Dispute over NI protocol appears ‘manufactured’ – Richard Neal

UK overriding Brexit deal would be act of ‘bad faith’, says Democrat US congressman

US congressman Richard Neal said the dispute over Northern Ireland's Brexit deal appears to be a "manufactured issue" and that trade problems around it "could be ironed out quickly".

Speaking to reporters alongside Minister for Foreign Affairs Simon Coveney after a reception in Dublin, Mr Neal said the Government, the EU and the US congressional delegation he was leading on a visit to the Republic and Northern Ireland this week all wanted to find a solution.

“Now it’s up to London to help us all find a solution,” said the high-ranking US Democrat.

Asked what motivation there might be to manufacture a crisis, Mr Neal said: “I hope this is not about domestic politics.”


DUP MLA Diane Dodds said Mr Neal's suggestion that unionist objections to the protocol were "manufactured" was "outrageous", when more than 40 per cent of people elected to the Northern Ireland Assembly had opposed the post-Brexit arrangements.

"The protocol has not enjoyed the support of a single unionist MP or MLA since it was forced upon us by Westminster and Brussels, " the MLA for Upper Bann said.

She has written to all members of the US congressional ways and means committee objecting to the remarks by Mr Neal, whom she said “has been more of a hindrance than a help to progress”.

In an address to the Seanad, Mr Neal said the “number one priority for the US” was “to ensure that the hard-won peace in Northern Ireland is preserved and reinforced”.

The Democrat said Brexit posed “unprecedented challenges for the island of Ireland” and warned that “institutional memory in the UK” was being lost.

Mr Neal said this was a “worrying and uncertain time”, and that the US delegation was interested in “protecting the precious peace” in Northern Ireland.

“Any incautious move to undo the protocol would put at risk this durable agreement that we helped to create,” he said.

The UK government is planning to publish legislation in the coming weeks that would unilaterally scrap parts of the Northern Ireland protocol on the basis that the DUP is refusing form a new Northern Irish power-sharing government over its opposition to the post-Brexit trading arrangements.

The British government and unionists say the protocol is adding an unnecessary burden to trade between Northern Ireland and Britain.

The protocol was the means to avoid imposing a new trade and customs border on the island of Ireland following the UK’s exit from the EU, through placing checks between Northern Ireland and Britain – a move unionists say damages Northern Ireland’s economy and undermines its place in the UK.

‘Legitimate concerns’

Mr Coveney said the EU can respond to the “legitimate concerns” raised by unionists over the implementation of the protocol “in a significant way” through partnership with the UK.

“But we need a partner for partnership,” he said.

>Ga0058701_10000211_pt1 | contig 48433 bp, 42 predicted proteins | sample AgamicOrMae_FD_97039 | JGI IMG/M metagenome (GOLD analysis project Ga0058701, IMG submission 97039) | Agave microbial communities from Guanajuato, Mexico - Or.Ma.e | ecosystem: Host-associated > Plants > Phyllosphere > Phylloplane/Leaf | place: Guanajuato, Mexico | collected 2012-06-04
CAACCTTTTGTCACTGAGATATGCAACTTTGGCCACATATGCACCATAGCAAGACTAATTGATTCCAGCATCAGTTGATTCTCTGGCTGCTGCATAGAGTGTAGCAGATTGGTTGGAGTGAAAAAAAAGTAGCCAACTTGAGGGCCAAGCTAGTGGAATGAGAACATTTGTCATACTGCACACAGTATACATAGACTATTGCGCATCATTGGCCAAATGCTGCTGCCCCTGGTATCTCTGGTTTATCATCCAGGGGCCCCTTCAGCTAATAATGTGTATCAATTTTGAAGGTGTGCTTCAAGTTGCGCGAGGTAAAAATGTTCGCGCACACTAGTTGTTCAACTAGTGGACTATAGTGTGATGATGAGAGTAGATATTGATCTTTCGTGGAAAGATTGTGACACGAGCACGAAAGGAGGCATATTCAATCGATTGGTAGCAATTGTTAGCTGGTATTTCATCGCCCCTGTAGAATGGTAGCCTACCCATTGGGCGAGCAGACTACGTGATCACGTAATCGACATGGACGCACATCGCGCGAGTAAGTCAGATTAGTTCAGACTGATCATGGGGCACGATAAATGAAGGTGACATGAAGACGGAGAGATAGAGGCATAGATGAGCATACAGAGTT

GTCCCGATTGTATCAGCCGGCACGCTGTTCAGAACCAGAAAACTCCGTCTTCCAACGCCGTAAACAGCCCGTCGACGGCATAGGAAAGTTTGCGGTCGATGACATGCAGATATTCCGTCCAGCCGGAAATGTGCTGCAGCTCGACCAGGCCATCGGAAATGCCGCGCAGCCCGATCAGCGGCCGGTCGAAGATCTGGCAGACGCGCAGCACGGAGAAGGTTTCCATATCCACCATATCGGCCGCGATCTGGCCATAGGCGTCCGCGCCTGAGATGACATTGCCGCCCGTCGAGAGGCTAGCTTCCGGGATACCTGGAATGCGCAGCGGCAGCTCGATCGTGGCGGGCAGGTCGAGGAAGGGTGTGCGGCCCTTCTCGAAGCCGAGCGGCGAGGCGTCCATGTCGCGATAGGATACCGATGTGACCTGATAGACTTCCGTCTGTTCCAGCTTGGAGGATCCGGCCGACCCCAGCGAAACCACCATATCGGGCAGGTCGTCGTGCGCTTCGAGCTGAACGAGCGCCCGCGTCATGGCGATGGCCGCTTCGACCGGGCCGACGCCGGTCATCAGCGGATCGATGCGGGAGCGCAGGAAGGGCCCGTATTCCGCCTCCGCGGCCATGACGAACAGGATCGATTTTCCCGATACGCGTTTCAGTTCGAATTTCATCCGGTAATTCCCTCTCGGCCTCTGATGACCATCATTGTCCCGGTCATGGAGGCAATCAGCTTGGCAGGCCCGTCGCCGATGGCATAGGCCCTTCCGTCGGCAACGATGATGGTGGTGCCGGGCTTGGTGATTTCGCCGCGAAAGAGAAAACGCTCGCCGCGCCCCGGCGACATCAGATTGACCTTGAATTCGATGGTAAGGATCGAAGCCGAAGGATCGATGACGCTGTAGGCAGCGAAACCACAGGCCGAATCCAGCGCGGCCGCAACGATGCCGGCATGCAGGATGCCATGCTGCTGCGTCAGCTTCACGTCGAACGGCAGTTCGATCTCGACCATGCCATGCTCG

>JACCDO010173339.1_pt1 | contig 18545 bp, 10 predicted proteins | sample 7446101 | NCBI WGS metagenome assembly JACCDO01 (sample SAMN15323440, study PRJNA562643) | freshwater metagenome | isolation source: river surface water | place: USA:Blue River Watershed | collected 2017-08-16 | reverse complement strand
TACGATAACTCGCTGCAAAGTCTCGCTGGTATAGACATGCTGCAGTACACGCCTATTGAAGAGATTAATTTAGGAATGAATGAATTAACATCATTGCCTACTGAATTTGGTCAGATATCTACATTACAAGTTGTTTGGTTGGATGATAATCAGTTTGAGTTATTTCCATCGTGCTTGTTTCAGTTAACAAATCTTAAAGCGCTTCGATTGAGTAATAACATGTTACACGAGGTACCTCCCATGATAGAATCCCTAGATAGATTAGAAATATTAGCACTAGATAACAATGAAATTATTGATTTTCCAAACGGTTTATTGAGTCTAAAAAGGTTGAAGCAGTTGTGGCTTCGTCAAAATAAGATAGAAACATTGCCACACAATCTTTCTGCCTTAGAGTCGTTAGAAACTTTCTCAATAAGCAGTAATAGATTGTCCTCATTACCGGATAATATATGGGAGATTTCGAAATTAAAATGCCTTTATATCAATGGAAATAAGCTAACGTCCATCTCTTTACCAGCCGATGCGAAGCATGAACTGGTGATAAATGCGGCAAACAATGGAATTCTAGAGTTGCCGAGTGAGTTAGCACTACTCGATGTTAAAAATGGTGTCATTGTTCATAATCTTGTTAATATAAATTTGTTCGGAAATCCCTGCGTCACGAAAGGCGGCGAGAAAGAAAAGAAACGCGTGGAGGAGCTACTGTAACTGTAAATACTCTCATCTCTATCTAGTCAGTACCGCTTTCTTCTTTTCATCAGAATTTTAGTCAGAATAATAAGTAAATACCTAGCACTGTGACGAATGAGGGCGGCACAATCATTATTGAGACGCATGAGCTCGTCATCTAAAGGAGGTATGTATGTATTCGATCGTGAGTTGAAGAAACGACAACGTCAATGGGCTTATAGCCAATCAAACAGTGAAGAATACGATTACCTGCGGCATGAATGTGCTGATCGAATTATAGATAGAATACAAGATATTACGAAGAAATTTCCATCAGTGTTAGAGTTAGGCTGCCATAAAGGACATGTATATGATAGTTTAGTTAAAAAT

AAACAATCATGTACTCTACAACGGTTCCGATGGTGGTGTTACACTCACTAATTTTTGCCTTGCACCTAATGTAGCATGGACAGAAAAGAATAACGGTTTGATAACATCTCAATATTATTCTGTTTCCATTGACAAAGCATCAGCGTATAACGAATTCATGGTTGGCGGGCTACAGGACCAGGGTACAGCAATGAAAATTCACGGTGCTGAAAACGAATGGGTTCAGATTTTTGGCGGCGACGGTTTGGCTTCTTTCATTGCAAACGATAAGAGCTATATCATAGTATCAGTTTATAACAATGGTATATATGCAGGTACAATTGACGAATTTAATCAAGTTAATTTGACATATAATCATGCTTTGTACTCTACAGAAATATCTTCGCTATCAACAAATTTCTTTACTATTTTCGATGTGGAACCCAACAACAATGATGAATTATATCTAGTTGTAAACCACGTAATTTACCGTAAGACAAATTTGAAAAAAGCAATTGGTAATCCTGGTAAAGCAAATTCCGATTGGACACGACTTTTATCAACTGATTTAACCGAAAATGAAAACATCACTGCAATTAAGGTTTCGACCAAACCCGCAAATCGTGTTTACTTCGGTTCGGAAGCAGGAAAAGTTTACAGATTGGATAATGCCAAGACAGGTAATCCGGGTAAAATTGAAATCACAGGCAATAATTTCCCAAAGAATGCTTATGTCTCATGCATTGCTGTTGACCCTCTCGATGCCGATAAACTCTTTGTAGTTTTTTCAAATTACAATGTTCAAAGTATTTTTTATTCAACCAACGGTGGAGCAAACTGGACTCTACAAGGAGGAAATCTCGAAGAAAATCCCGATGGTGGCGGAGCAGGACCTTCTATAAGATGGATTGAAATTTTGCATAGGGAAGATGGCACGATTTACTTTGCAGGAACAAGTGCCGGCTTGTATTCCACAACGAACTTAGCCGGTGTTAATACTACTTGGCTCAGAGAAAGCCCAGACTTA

If the UK was, like the EU, willing to show flexibility and both could “meet in the middle” and implement the protocol with “significant flexibility and pragmatism”, then the EU could respond.

If the British government decided to impose a solution that they “regard as the correct one, without partnership”, then that would “cause a lot more problems than it would solve”, he said.

Mr Neal, chairman of the powerful US House of Representatives ways and means committee, is leading a delegation to Ireland and Northern Ireland as the EU and UK remain at odds over the implementation of the 2019 deal that covers post-Brexit trading rules in the North.

Speaking to The Irish Times earlier, Mr Neal said the UK government’s plan to override the protocol would be an act of “bad faith” and would send “the wrong message”.

Mr Neal said the UK government was still at this stage only “planning” to pass legislation to dismantle parts of the protocol and there was “still room” for negotiations with the EU.

Belfast Agreement

A key ally of US president Joe Biden, Mr Neal said the issues were "relatively small" compared with the challenges overcome with the 1998 Belfast Agreement, Northern Ireland's peace deal.

Mr Neal said “the path discovered 24 years ago” to reach that agreement was “eminently relevant at the moment” to finding a solution to the protocol.

He said he believed that some of the concern around the protocol was “out of proportion”, given that only a small minority of voters in Northern Ireland had cast their votes in the recent Assembly elections based on the protocol, when other issues had superseded discussion about it.

Improvements to the protocol “should be fully embraced” by both sides, he said, warning that unilateral action by the UK government would raise questions about its motives.

“I don’t think that there ought to be an arbitrary decision to abandon the protocol without negotiation. I think abrogating an international treaty is not only bad faith but it sends considerably the wrong message.”

Asked what that message was, Mr Neal said: “It suggest that expediency takes place overall, including international agreements. International agreements are based upon not just the signing of the document, but the fact that everybody has to find a path forward.”

Mr Neal and his delegation, numbering nine people in total, will travel on to Northern Ireland on Wednesday.

Simon Carswell

Simon Carswell

Simon Carswell is News Editor of The Irish Times